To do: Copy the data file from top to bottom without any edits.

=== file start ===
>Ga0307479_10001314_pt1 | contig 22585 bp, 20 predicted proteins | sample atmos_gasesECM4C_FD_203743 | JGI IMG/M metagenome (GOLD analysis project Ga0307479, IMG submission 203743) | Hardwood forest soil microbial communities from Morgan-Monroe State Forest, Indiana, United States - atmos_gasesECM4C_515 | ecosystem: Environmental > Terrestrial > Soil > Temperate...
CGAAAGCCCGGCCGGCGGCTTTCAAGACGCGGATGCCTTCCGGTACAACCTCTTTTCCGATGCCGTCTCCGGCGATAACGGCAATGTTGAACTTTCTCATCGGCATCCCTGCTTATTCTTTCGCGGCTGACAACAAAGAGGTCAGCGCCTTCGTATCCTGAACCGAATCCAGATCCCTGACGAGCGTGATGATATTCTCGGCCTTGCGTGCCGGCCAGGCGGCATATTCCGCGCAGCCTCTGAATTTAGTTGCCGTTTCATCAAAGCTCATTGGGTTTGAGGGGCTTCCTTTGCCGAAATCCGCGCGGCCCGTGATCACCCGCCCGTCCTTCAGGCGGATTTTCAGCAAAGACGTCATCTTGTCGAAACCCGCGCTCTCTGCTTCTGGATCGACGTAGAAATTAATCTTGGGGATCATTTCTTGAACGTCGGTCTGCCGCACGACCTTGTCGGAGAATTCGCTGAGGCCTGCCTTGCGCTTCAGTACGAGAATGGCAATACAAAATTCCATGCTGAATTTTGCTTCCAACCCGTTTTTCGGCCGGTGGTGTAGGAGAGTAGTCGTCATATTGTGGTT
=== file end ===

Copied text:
>Ga0307479_10001314_pt1 | contig 22585 bp, 20 predicted proteins | sample atmos_gasesECM4C_FD_203743 | JGI IMG/M metagenome (GOLD analysis project Ga0307479, IMG submission 203743) | Hardwood forest soil microbial communities from Morgan-Monroe State Forest, Indiana, United States - atmos_gasesECM4C_515 | ecosystem: Environmental > Terrestrial > Soil > Temperate...
CGAAAGCCCGGCCGGCGGCTTTCAAGACGCGGATGCCTTCCGGTACAACCTCTTTTCCGATGCCGTCTCCGGCGATAACGGCAATGTTGAACTTTCTCATCGGCATCCCTGCTTATTCTTTCGCGGCTGACAACAAAGAGGTCAGCGCCTTCGTATCCTGAACCGAATCCAGATCCCTGACGAGCGTGATGATATTCTCGGCCTTGCGTGCCGGCCAGGCGGCATATTCCGCGCAGCCTCTGAATTTAGTTGCCGTTTCATCAAAGCTCATTGGGTTTGAGGGGCTTCCTTTGCCGAAATCCGCGCGGCCCGTGATCACCCGCCCGTCCTTCAGGCGGATTTTCAGCAAAGACGTCATCTTGTCGAAACCCGCGCTCTCTGCTTCTGGATCGACGTAGAAATTAATCTTGGGGATCATTTCTTGAACGTCGGTCTGCCGCACGACCTTGTCGGAGAATTCGCTGAGGCCTGCCTTGCGCTTCAGTACGAGAATGGCAATACAAAATTCCATGCTGAATTTTGCTTCCAACCCGTTTTTCGGCCGGTGGTGTAGGAGAGTAGTCGTCATATTGTGGTT